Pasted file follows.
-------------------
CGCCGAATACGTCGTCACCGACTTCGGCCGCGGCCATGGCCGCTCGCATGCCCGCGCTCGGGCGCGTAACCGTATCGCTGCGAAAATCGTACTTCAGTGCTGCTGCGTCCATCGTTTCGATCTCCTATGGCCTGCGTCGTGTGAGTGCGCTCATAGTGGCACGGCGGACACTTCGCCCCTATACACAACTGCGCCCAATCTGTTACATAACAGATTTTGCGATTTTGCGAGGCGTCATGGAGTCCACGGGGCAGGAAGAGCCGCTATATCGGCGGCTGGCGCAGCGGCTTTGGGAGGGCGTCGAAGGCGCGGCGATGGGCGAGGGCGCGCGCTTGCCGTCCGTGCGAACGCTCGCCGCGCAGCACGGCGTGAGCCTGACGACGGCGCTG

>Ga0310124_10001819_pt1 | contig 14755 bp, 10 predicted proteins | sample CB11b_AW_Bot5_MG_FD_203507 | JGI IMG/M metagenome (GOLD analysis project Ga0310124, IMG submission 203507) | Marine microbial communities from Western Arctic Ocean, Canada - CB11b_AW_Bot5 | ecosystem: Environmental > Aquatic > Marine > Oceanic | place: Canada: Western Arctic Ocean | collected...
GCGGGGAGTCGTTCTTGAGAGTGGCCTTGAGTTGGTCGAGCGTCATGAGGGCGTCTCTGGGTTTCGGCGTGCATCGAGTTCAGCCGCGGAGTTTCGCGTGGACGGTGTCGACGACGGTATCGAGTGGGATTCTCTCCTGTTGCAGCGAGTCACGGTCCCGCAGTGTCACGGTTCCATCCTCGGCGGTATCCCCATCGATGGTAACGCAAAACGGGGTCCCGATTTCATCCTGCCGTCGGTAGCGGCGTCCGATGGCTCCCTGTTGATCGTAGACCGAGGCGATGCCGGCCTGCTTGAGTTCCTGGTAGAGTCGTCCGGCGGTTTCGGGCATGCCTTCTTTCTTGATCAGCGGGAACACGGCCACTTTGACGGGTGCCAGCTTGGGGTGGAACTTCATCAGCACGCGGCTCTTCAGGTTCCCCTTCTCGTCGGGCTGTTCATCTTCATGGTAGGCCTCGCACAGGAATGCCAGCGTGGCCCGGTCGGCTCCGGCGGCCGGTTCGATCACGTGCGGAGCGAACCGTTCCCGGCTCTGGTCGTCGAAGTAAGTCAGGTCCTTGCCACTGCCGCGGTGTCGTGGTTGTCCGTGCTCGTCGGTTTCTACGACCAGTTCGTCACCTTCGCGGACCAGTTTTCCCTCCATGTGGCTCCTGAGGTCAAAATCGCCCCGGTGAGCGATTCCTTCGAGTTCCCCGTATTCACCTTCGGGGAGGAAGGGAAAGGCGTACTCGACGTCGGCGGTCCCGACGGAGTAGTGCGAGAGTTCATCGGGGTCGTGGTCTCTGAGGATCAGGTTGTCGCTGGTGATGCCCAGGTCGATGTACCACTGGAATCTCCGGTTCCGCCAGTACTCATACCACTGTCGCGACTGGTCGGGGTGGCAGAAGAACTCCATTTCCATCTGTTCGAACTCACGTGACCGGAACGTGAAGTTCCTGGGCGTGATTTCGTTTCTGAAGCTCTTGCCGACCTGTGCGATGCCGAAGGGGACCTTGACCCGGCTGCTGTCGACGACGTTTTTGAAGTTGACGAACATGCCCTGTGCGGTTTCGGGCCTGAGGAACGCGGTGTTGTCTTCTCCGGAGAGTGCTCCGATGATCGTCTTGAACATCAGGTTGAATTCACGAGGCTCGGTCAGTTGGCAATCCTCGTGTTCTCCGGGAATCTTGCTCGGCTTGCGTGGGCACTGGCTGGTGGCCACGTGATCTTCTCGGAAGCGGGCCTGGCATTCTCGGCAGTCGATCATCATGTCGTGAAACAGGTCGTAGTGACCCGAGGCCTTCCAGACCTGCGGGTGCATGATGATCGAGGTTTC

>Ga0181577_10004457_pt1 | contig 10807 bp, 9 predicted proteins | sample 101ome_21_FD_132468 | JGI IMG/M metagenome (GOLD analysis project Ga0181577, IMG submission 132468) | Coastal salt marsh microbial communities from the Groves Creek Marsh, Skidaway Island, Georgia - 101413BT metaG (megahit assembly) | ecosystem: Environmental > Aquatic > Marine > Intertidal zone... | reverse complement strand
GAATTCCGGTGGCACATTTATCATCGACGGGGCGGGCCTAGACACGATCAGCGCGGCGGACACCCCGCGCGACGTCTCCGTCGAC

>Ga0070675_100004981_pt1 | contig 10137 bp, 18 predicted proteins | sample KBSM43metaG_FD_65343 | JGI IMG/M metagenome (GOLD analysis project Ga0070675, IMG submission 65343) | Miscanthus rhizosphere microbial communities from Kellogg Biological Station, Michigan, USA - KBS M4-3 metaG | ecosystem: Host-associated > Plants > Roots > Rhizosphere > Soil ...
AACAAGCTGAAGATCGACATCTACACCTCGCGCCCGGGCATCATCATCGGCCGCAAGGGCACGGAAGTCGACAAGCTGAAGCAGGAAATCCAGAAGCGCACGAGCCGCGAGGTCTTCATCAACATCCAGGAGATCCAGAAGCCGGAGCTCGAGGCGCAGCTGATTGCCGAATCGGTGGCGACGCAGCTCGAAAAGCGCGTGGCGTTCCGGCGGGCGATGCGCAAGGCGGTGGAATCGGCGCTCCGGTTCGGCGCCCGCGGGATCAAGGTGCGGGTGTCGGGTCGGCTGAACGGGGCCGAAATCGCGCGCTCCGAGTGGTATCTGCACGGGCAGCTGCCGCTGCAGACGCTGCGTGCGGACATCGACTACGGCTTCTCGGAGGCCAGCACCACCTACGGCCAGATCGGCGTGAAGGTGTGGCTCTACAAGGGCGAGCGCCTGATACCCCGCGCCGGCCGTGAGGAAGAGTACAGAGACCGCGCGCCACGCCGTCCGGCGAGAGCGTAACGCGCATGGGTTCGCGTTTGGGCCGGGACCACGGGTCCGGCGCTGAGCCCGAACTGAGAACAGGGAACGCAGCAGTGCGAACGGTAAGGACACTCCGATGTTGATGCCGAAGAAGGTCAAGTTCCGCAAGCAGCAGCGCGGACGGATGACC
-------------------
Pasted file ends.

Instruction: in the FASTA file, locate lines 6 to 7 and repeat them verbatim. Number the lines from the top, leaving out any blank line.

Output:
>Ga0070675_100004981_pt1 | contig 10137 bp, 18 predicted proteins | sample KBSM43metaG_FD_65343 | JGI IMG/M metagenome (GOLD analysis project Ga0070675, IMG submission 65343) | Miscanthus rhizosphere microbial communities from Kellogg Biological Station, Michigan, USA - KBS M4-3 metaG | ecosystem: Host-associated > Plants > Roots > Rhizosphere > Soil ...
AACAAGCTGAAGATCGACATCTACACCTCGCGCCCGGGCATCATCATCGGCCGCAAGGGCACGGAAGTCGACAAGCTGAAGCAGGAAATCCAGAAGCGCACGAGCCGCGAGGTCTTCATCAACATCCAGGAGATCCAGAAGCCGGAGCTCGAGGCGCAGCTGATTGCCGAATCGGTGGCGACGCAGCTCGAAAAGCGCGTGGCGTTCCGGCGGGCGATGCGCAAGGCGGTGGAATCGGCGCTCCGGTTCGGCGCCCGCGGGATCAAGGTGCGGGTGTCGGGTCGGCTGAACGGGGCCGAAATCGCGCGCTCCGAGTGGTATCTGCACGGGCAGCTGCCGCTGCAGACGCTGCGTGCGGACATCGACTACGGCTTCTCGGAGGCCAGCACCACCTACGGCCAGATCGGCGTGAAGGTGTGGCTCTACAAGGGCGAGCGCCTGATACCCCGCGCCGGCCGTGAGGAAGAGTACAGAGACCGCGCGCCACGCCGTCCGGCGAGAGCGTAACGCGCATGGGTTCGCGTTTGGGCCGGGACCACGGGTCCGGCGCTGAGCCCGAACTGAGAACAGGGAACGCAGCAGTGCGAACGGTAAGGACACTCCGATGTTGATGCCGAAGAAGGTCAAGTTCCGCAAGCAGCAGCGCGGACGGATGACC